Recently I wrote about my experiences growing up with guys who groped, leered, flashed me and more. Since then I’ve received many letters from women who thanked me for writing about “their” experiences. And one letter from a man, expressing regrets that I had to go through all that.
This week I’m writing about the growing tide of #MeToo stories that are toppling powerful men.
Four important questions are haunting me; questions that we need to ask ourselves if we want to fully appreciate the changes that are happening in our culture. Though a book could be written about any one of these topics, I’ll attempt a brief answer to each one.
1. Are there powerful men who have taken unfair advantage of women?
Yes! But I doubt that most of these men would have acted that way if the underlying culture didn’t support their behavior. Powerful men always “get” the girl. Whether it’s the movie hero (007), the adored occupier of the highest office of the land (JFK) or the beloved TV celebrity (Matt Lauer), the hero gets his due (money and women). Do others know and go along with it? Often they do, as was evidenced in the 2008 roast for Lauer.
2. Are we entering a new era of McCarthyism in which unsubstantiated accusations destroy careers and reputations?
Perhaps. We must be heedful of creating new injustices as we try to remedy old ones. Those who have been silenced are now speaking up; that is good. But we should be mindful of taking all accusations solely on faith. It’s now so easy for those without scruples to jump on the bandwagon, unfairly accusing or exaggerating. In today’s atmosphere, men are being publicly shamed and removed from their positions, sometimes without even knowing what the charges are or who their accusers are. Have we forgotten about “innocent until proven guilty?” Due process is a safeguard built into our Constitution that protects us from the arbitrary assumption of guilt. When we let due process slide, we are, indeed, in danger of entering a new era of McCarthyism.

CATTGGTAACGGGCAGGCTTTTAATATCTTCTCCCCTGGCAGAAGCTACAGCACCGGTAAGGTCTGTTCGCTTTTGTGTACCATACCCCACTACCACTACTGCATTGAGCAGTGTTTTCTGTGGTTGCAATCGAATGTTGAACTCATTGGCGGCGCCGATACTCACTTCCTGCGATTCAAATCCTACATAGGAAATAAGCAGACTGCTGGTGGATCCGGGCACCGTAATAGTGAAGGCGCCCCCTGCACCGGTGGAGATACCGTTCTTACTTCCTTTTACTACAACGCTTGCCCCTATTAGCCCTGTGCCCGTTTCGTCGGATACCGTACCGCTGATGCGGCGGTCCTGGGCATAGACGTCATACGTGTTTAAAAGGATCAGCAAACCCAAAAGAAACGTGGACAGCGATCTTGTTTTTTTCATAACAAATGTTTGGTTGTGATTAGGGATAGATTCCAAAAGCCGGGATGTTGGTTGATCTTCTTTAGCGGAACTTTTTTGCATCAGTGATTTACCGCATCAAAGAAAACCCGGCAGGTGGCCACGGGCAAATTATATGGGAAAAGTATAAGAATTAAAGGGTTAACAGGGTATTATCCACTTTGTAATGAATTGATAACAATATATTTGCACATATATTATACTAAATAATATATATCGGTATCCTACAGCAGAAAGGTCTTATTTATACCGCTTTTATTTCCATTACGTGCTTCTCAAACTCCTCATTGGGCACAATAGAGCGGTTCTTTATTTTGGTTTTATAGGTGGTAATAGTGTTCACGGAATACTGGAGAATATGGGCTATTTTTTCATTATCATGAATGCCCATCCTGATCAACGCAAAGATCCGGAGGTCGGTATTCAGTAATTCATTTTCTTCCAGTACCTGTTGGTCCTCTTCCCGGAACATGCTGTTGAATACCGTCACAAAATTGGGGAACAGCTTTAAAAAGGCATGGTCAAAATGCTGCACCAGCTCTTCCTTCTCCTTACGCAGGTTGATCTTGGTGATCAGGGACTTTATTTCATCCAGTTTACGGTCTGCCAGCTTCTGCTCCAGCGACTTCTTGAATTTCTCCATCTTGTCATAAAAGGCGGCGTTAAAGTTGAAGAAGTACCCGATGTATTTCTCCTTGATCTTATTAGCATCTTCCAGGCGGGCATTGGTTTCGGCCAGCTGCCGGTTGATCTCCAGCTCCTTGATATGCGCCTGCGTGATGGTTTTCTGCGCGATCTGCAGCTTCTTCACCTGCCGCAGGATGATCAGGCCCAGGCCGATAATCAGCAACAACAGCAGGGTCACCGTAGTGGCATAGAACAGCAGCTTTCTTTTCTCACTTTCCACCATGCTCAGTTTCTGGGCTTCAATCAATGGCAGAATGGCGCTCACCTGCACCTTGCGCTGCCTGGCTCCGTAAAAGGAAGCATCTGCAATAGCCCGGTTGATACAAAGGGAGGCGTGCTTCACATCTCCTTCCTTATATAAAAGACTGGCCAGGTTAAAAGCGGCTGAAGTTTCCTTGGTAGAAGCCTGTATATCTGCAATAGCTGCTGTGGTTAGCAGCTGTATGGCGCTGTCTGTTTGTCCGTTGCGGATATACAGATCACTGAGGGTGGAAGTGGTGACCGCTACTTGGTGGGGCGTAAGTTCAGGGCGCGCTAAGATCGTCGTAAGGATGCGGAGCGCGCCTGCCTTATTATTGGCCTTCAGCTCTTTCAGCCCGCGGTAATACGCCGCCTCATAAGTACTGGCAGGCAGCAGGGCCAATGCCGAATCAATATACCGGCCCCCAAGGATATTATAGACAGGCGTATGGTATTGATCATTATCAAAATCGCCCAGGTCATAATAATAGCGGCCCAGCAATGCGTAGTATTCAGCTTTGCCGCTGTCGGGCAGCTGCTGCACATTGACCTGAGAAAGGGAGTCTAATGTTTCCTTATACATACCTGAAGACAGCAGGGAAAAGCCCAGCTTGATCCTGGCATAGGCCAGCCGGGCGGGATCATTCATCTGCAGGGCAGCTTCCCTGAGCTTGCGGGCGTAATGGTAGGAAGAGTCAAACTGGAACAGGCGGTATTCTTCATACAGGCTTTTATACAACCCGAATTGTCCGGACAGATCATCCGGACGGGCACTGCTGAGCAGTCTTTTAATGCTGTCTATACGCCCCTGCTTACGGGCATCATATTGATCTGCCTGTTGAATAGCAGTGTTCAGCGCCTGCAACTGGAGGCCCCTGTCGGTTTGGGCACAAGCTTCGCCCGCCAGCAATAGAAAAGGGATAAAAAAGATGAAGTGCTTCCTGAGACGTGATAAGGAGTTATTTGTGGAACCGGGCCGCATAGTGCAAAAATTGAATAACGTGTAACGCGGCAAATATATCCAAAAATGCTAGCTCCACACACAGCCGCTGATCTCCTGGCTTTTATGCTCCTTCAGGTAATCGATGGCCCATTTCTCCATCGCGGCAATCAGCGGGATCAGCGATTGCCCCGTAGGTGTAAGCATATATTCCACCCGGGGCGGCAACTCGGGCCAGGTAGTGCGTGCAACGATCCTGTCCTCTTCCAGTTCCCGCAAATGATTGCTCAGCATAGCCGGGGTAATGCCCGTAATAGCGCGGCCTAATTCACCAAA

3. Are we taking behavior out of context?
Probably. Behavior should always be judged within the context in which it occurred. Ignore the context, and you will not make an accurate assessment of what transpired. This is especially true when you’re trying to understand what took place from two different viewpoints (his and hers) and from events that happened in the past.
Meanings of communications and actions can be altered; soundbites can be taken out of context; recollections can diverge. Hence, it’s essential that we don’t rush to judgment, nor accept that it’s okay for men to disappear from public life, just like that. We must seek to know more before we assume guilt. And if there is guilt, before deciding on an appropriate punishment, we need to ascertain whether the behavior was analogous to a traffic violation, a misdemeanor, a felony or an action deserving of capital punishment.
4. Are we ignoring the fact that morality is a social construct?
Yes! We make moral judgments all the time without appreciating that morality is a social construct that changes over time. Washington, Jefferson, and many other renowned people owned slaves. Though we judge this now as being deeply immoral, most of their contemporaries did not. And so we need to ask ourselves, is it legitimate to condemn the actions of people in the past if their actions were fully consistent with accepted practices of the time? Now, we don’t need to go back over 200 years. In the arena of male-female relationships, let us remember that what is considered aggressive (an honored male virtue) in one decade might be considered harassment in another decade.
As a society, we have been continually widening the circle of what we view as basic human rights and to whom these rights apply. This is good. It is good that we are listening to women who have been silent for way too long. It is good that we are looking for ways to address sexual harassment complaints. But we must never lose sight of due process. We must always judge behavior within the context in which it occurred. And we must always remember that morality is a social construct that changes as we change.
©2017 Linda Sapadin, Ph.D.